The Private Correspondence of Jane Lady Cornwallis Bacon, 1613-1644

The Private Correspondence of Jane Lady Cornwallis Bacon, 1613-1644

The Private Correspondence of Jane Lady Cornwallis Bacon, 1613-1644

The Private Correspondence of Jane Lady Cornwallis Bacon, 1613-1644

Synopsis

The letters of Jane Lady Cornwallis Bacon offer the richly illuminating story of a loving mother and devoted friend. Cumulatively, they provide an unfolding, sometimes self-dramatizing narrative, one which details the expansive life of a privileged woman and her family throughout the turbulent years of the early to mid-17th century. of West Ham, Essex, and Phillippa, daughter of Richard Cooke of Gidea Hall, Essex. In 1608 she married Sir William Cornwallis, of Brome, Suffolk, who died in 1611 when their son Frederick was one year and three days old. In 1614 she married Nathaniel Bacon, of Culford, Suffolk, with whom she had three children, Anne, Nicholas, and Jane. For many years she looked after her own children and those of her relatives in the large and comfortable home at Culford, where she died in 1659. Correspondence of Lady Jane Cornwallis Bacon, 1613-1644 constitutes a unique collection. It brings to life the interests and concerns of a family living in England before the Civil War, and gives insight into the complex yet recognizable relationships for the first time and thereby form a major contribution to our knowledge of Jacobean and Stuart family life.

Excerpt

This is a new edition of Jane Lady Cornwallis Bacon's letters, a selection being originally published under her name by her first husband as The Private Correspondence of Jane Lady Cornwallis, 1613–1644 from the originals in the possession of the family, London: S & J. Bentley, 1842. They were edited anonymously by Richard Griffin Neville, third Baron Braybrooke (1783–1858) of Audley End, Essex, who had married Jane Cornwallis, eldest daughter and co-heir of Charles, second and last Marquess Cornwallis. They formed a portion of a large mass of manuscript papers that had been found among family archives at Brome and Culford, in Suffolk, where his wife had been born, and she agreed with her sisters, coheirs, to put them at the disposal of her scholarly husband. He is chiefly remembered for his participation in the publication of Samuel Pepys’s diary and correspondence, on which he was working at the time these other seventeenth-century letters came to light.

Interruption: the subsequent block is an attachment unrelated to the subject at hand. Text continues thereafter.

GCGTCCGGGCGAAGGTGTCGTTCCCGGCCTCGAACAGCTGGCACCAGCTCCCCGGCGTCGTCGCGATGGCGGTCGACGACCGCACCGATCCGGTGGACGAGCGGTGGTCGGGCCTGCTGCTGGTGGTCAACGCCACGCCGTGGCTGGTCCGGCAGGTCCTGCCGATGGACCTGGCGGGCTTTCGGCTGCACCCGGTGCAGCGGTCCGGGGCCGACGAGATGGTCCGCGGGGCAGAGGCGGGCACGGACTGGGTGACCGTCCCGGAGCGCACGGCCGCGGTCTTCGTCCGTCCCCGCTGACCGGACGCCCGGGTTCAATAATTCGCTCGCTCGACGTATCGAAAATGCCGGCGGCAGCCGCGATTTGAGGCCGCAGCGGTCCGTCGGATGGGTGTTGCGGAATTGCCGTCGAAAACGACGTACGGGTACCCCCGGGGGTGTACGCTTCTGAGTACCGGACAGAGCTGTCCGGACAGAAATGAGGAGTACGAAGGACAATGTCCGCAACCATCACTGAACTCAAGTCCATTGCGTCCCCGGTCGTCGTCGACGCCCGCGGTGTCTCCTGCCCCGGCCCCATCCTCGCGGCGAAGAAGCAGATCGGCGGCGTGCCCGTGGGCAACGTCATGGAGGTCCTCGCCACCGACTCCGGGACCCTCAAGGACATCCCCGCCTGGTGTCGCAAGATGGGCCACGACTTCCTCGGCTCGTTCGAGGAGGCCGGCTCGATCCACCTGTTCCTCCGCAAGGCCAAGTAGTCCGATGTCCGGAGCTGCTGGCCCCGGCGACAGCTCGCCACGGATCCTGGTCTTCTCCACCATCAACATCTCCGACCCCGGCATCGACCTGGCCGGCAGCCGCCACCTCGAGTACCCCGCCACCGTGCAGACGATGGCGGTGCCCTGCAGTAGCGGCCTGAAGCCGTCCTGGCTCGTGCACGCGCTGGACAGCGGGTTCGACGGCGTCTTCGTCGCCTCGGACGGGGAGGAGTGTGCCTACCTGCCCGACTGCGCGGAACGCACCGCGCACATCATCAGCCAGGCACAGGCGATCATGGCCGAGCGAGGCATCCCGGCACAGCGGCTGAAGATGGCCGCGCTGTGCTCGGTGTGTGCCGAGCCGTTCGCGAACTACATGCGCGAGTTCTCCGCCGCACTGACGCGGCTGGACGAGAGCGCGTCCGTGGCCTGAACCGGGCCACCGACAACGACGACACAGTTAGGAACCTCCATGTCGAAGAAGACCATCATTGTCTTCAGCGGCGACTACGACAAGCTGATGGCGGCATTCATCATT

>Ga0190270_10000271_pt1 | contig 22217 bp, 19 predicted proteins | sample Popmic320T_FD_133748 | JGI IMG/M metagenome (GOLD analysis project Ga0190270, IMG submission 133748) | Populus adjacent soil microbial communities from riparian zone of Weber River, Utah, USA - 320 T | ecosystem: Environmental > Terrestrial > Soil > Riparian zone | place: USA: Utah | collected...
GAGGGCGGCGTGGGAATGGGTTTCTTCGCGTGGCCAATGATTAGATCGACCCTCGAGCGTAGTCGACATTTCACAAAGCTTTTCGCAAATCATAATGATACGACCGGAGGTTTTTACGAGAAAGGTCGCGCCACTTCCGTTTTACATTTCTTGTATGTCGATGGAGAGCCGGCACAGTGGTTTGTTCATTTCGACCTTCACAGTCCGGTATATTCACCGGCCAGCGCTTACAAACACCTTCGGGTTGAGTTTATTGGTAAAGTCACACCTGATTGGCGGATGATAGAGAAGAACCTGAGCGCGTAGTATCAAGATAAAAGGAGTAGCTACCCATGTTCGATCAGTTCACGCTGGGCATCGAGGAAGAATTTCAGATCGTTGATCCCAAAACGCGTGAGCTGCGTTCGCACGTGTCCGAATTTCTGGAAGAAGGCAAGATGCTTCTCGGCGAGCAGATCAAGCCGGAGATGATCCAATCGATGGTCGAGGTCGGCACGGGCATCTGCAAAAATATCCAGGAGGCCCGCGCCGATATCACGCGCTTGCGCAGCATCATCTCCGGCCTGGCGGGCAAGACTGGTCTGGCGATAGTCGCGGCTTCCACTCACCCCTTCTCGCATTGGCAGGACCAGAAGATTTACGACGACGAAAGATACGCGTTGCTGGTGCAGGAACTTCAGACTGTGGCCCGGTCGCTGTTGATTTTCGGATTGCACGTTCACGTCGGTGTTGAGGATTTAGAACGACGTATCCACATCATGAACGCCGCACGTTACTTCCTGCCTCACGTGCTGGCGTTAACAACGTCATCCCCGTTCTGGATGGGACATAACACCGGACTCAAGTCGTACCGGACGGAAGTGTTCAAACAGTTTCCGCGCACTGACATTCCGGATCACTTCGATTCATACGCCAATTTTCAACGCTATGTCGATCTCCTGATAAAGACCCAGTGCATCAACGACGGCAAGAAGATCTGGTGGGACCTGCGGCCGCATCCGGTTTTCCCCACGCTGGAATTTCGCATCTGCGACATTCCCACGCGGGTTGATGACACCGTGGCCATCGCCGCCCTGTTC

The title of his edition reflects the family interest in the Cornwallis ancestry rather than the Bacon forebears, and it included detailed pedigrees of the Meautys and Cornwallis families. His wife’s ancestor, Lady Jane, came from the well-established Meautys family, being of French origin. She married twice: firstly, in 1608, to Sir William Cornwallis, of Brome, who died in 1611; and secondly, in 1614, to Nathaniel Bacon, seventh son of Sir Nicholas Bacon of Culford, premier baronet of England and cousin to the statesman-philosopher Sir Francis Bacon, Viscount St. Albans. the pedigrees had been researched by friends and colleagues, J. Gage Rokewode and C. G. Young, whom, Lord Braybrooke noted, also helped in the progress of the work, revising the sheets, suggesting explanatory notes, and arranging the order of the letters. the Meautys/Cornwallis rather than the Bacon connection was thus given greater emphasis, though the greater part of Lady Jane’s adult years were spent in association with her second husband’s family.

The manuscripts were kept at Audley End until the start of the twentieth century, when the ninth Baron Braybrooke gave most . . .

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